Vertical adjustment of platform 26 is provided by an articulated parallelogram structure integral to arm 10 used to cause distal end 12 of arm 10 to rise or fall in relation to proximal end 14 of arm 10. With reference to FIGS. 3-4, the articulated parallelogram structure comprises a proximal member 30, a distal member 32, a top member 34, and a bottom member 36. Proximal member 30 is attached with screws to the proximal end 14 of arm 10 and distal member 32 is attached with screws to the distal end 12 of arm 10. Ends of top member 34 and bottom member 36 are pinned to proximal member 30 and distal member 32 by rivets 120, 122, 124 and 126 so as to form an articulated parallelogram structure.
A sleeve 50, as best illustrated in FIGS. 3 and 4, prevents twisting of arm 10 about an axis colinear with arm 10. Proximal member 30 is pinned by a rivet 128 to sleeve 50 at a location that is equidistant from the point of connection to top member 34 and bottom member 36 while distal member 32 is similarly pinned to sleeve 50 by rivet 130. The cross-section of proximal and distal members 30 and 32, taken at the point of connection to sleeve 50, is generally rectangular and is closely received within the rectangular cross-section of sleeve 50. Distal member 32 (not shown in FIG. 4) having a similar cross-section at its point of connection to sleeve 50 is also closely received within sleeve 50. Sleeve 50 thereby couples proximal member 30 and distal member 32 so as to resist torsional forces applied to arm 10.
The vertical position of distal member 32 in relation to proximal member 30 is affected by changing the shape of the articulated parallelogram structure and the shape of the parallelogram structure is controlled by moving top member 34 in relation to bottom member 36. When top member 34 and bottom member 36 are vertically aligned, as shown in FIG. 3, distal member 32 is at the same height as proximal member 30. As top member 34 is moved to the right in relation to bottom member 36, distal member 32 rises in relation to proximal member 30. However, proximal member 30 and distal 32 remain in substantially parallel relation independent of the shape of the parallelogram structure.
A worm gearset 38, comprising a worm gear 40 and a worm 42, controls the relative position of top member 34 with respect to bottom member 36. A first pin 44 couples top member 34 to a first point near the outer periphery of gear 40, while a second pin 46 couples bottom member 36 to a second point near the outer periphery diametrically opposite the first point, worm 40 thereby acting as a constraint link. Pin 44 should be aligned with rivets 120 and 122, and pin 46 should be aligned with rivets 124 and 126. As worm gear 40 turns, top member 34 moves in relation to bottom member 36, thereby affecting the shape of the parallelogram structure. Counterclockwise rotation of worm gear 40 causes top member 34 to move to the left, thereby lowering distal member 32. Subsequent clockwise rotation of worm gear 40 causes top member 34 to move to the right, thereby raising distal member 32. Worm 42 is rotatably mounted through sleeve 50 and through slots in top and bottom members 34 and 36, which slots allow members 34 and 36 to move along an axis perpendicular to worm 42 without contacting worm 42. As worm gear 40 is rotated, its center remains stationary with respect to sleeve 50 and worm 42, worm 42 being held against worm gear 40 by sleeve 50.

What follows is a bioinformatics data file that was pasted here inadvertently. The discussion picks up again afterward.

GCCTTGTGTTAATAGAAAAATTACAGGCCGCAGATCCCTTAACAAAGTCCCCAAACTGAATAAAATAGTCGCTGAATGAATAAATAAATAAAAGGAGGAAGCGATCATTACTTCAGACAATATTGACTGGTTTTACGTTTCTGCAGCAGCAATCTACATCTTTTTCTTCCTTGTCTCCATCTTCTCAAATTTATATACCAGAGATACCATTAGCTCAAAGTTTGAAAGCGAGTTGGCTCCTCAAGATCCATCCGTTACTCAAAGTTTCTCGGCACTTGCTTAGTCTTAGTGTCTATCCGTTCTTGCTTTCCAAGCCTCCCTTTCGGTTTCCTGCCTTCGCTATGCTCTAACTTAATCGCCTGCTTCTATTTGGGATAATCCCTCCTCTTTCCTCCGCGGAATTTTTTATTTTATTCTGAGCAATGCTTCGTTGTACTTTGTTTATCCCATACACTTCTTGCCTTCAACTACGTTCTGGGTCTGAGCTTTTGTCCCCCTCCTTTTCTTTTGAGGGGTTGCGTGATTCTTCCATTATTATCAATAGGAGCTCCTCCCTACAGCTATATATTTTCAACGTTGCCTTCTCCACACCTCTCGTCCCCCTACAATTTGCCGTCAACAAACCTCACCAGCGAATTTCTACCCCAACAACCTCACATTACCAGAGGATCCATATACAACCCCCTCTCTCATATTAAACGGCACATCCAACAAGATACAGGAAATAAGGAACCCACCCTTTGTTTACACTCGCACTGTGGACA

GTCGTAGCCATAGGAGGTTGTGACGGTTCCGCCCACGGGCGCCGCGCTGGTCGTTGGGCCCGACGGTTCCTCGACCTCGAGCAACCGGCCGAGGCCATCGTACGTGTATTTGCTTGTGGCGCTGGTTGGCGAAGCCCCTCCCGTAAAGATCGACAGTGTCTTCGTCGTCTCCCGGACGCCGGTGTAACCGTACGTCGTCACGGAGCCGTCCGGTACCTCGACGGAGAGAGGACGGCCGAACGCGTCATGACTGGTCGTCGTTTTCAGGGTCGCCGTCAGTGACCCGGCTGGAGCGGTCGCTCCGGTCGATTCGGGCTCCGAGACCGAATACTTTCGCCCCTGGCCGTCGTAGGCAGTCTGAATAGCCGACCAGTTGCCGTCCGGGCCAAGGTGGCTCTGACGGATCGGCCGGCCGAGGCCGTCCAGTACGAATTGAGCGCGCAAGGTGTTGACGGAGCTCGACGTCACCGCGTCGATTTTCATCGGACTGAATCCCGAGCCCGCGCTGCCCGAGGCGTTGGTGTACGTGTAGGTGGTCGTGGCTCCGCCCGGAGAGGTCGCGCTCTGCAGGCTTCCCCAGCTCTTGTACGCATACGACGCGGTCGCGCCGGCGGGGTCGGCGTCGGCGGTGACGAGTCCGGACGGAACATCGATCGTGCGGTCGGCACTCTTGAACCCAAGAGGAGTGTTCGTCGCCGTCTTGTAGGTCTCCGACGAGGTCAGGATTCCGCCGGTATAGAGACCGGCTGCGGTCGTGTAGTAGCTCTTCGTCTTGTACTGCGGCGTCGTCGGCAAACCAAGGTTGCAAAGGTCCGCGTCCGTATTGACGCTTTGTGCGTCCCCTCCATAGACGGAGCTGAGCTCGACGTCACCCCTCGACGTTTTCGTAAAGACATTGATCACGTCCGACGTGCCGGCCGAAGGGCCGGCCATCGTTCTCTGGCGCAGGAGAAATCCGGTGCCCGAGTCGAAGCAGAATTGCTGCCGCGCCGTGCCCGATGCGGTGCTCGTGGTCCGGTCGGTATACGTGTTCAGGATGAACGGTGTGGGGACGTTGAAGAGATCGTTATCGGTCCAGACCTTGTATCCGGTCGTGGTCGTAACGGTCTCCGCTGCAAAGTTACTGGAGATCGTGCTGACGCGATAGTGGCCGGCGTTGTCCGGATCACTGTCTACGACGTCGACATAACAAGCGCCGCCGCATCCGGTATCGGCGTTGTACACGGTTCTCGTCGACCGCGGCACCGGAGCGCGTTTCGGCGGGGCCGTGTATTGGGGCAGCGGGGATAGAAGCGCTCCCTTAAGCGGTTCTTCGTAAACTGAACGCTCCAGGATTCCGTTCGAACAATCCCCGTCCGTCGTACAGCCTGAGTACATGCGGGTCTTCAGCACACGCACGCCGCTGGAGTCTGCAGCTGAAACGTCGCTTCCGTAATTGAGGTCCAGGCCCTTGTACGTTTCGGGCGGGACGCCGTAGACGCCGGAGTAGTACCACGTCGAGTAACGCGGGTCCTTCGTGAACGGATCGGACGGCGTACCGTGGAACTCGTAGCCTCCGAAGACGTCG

Worm 42 has an upper end 132 including a handle 48 which allows an operator to rotate worm gear 40. The operator can change the vertical position of terminal 22 simply by turning handle 48 which operation requires little effort. Adjustment of the vertical position of terminal 22 entails little risk of damage to equipment since worm gearset 38 is, by its nature, a self-locking mechanism. While worm 42 can rotate gear 40 with great mechanical advantage, gear 40 cannot rotate worm 42 because of friction and gear angles employed in gearset 38. Thus, the shape of the parallelogram structure, and the height of platform 26, is maintained against collapse by the selflocking gearset 38.